Scallywag

Act as if what you do makes a difference. It does.

~ William James ~

Safety First or Thirty-First (Depending on Where You Live)

December 2nd, 2011 ~ Est. reading time: 2 mins, 7 secs

Always exercise safety when crossing the road...

Before you and I can talk about this in a risky way, we will need to conduct a risk assessment. That’s a fancy way of saying, “Is it safe to talk?

The world is nothing short of bizarre when, on one side of the world, we won’t let our kids walk to school. While on the other, kids are casually pedalling through traffic nightmares, risking certain death at any second. What is going on?

Get yourself a cup of coffee from the local fast food place and chances are the bottom of the paper cup will say “Open other end” or “Caution, contents are hot. Don’t pour it down your top.” Such safety warnings are about as useful as a screen door on a submarine.

You and I dare not do a hundred common sense things because someone will say it’s not health and safety approved.

Now, please understand, I worked in the health and safety area for quite a few years and there definitely is a place for safer practices. I’ve walked through workplaces where workers were constantly dodging scalding steam, rotating blades, fire, baths of seething acid, and smoke. And that was just to go to the toilet! So safety is important. But we have moved on from safety as a reasonable concern to safety as an insurance issue.  The present safety paranoia isn’t driven by an increased level of interest in people’s welfare, as much as the fear of litigation and rocketing insurance costs.

Of course, some people love this stuff and would be quite offended by this preposterous theme. The kind who enjoy creating evermore rules and protocols, thrill to the chance to flex their control muscles. They’ve got to stop people walking down stairs without a safety harness and prevent people walking across floors that might be slippery if they ever got wet. Can’t, won’t, don’t. That’s the health and safety mantra.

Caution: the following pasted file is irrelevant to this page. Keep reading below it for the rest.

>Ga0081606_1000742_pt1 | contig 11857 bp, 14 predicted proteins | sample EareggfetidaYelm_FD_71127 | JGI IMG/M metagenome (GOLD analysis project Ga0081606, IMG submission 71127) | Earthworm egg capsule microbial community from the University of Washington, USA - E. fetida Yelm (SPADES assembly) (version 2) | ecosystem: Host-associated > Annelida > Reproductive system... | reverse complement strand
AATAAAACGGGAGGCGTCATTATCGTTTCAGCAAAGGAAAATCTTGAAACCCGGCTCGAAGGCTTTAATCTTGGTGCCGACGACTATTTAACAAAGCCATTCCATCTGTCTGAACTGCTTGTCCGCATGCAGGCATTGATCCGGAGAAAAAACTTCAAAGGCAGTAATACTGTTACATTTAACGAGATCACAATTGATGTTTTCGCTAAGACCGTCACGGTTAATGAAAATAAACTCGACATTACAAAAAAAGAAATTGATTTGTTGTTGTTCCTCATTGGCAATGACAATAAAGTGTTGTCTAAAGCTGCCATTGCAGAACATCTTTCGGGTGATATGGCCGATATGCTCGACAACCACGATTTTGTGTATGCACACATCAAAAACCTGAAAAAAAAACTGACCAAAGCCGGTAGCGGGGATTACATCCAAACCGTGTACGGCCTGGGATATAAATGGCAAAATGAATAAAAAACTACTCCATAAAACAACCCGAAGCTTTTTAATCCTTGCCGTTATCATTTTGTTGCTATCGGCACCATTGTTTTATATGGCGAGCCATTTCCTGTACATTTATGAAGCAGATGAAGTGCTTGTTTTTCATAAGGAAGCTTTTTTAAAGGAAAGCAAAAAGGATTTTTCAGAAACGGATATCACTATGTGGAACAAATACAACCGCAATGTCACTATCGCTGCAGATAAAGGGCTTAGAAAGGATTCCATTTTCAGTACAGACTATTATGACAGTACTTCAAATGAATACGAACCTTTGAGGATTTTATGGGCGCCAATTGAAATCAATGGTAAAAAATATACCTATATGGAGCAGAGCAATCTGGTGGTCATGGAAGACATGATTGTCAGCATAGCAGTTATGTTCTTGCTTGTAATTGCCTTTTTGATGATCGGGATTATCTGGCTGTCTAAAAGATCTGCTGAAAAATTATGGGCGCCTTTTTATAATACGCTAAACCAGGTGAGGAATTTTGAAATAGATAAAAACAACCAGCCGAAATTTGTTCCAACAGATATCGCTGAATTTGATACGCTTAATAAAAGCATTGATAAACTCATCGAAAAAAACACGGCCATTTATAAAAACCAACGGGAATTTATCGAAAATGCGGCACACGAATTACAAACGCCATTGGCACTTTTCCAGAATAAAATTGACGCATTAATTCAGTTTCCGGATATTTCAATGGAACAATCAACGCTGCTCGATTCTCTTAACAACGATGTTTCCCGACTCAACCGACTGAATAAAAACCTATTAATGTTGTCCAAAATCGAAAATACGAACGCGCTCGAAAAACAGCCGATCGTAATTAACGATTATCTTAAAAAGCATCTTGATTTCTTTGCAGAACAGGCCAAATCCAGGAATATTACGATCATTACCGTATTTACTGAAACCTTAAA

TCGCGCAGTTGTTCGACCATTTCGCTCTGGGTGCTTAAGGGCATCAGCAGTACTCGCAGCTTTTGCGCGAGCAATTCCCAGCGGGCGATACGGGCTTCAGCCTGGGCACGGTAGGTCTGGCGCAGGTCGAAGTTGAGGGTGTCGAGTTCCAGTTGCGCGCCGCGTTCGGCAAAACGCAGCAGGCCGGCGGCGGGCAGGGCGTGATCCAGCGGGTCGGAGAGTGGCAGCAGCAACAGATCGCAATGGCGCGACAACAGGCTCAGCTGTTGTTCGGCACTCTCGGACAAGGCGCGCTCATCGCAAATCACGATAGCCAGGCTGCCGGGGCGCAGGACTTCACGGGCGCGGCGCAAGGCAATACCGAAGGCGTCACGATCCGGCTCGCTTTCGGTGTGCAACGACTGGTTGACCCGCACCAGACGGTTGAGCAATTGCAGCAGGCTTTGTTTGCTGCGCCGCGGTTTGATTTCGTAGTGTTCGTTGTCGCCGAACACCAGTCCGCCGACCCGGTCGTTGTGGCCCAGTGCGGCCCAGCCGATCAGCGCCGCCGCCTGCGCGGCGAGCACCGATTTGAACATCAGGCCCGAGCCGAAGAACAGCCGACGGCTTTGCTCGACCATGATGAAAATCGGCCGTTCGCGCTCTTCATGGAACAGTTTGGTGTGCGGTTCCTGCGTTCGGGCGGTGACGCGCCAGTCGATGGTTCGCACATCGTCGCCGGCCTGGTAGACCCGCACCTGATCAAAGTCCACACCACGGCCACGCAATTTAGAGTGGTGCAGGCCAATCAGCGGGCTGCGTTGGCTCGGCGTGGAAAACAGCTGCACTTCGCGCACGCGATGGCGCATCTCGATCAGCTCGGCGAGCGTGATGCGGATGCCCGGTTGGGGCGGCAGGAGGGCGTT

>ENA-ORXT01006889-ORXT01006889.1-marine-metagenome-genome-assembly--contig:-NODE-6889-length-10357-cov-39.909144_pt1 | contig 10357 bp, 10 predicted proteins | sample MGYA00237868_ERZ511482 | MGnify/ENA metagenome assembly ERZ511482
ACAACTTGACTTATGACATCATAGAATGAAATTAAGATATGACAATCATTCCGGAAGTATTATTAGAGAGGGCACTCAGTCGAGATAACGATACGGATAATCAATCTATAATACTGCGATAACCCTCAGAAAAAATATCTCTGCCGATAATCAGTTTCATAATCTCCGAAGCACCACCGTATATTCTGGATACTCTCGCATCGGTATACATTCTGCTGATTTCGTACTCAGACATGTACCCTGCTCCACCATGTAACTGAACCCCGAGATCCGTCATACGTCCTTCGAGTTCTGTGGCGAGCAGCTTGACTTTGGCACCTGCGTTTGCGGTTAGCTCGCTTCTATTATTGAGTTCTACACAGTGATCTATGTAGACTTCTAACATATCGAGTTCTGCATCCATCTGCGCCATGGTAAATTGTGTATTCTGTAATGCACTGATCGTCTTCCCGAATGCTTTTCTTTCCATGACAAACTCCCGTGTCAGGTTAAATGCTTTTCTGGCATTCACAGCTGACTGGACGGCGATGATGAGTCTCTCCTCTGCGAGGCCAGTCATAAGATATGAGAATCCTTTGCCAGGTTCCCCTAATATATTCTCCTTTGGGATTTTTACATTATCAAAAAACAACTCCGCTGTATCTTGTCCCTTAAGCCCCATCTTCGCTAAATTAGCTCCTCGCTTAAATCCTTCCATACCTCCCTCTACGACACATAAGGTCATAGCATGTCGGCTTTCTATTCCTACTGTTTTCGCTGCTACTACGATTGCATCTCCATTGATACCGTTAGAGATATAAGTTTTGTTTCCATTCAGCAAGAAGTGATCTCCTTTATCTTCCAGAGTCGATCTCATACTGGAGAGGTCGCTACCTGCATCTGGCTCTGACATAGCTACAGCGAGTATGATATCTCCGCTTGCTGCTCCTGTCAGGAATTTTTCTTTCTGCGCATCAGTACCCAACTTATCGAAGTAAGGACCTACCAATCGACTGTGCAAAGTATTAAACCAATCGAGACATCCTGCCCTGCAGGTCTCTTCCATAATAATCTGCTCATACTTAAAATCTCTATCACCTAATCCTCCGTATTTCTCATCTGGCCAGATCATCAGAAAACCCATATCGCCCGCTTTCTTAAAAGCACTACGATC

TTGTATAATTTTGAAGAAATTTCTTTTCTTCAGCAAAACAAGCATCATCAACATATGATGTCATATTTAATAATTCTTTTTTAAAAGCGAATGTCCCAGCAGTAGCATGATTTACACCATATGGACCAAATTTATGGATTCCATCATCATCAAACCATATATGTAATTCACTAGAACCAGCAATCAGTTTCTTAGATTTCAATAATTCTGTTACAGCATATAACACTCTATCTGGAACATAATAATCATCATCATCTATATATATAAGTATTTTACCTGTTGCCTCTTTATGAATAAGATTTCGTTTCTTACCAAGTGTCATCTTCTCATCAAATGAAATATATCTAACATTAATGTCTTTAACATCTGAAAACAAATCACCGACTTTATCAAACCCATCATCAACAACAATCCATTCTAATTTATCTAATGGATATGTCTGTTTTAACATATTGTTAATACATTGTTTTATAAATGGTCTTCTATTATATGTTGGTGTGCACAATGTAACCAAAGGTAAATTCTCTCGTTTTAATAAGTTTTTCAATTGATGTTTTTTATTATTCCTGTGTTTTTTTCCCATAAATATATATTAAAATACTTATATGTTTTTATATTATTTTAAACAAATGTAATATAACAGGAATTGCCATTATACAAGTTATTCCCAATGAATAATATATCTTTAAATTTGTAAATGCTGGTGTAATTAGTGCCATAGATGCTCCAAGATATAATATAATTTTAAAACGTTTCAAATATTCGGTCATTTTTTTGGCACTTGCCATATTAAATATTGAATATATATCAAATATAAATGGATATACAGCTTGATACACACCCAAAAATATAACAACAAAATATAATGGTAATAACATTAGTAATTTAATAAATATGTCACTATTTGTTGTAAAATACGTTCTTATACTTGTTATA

But to be fair, people do get into all sorts of silly difficulties. Hence signs to tell people not to walk on the roof become necessary (lest they crash through or fall off). Just as notices placed everywhere at public pools warn people not to run. But they do.

What makes this seem a bit absurd is that more than half the world hasn’t got a clue about health and safety. For them, it’s common sense or die, whilst we go overboard on prevention to the point where it becomes plainly irritating.

Somewhere there is a middle ground, isn’t there? Somehow, as grown ups we need to own our actions. Otherwise the word safety will fuse with terms like mollycoddling, nannying, and cosseting.

We can go shopping without a safety net. Each of us is capable of fixing breakfast without a guardrail round the hot water tap or a cordoned off zone around the stove. Not to ignore basic safety; but to decide what is reasonably and unreasonably risky. After all, if you want to live well, then you definitely deserve the dignity of risk.

 

Feegs

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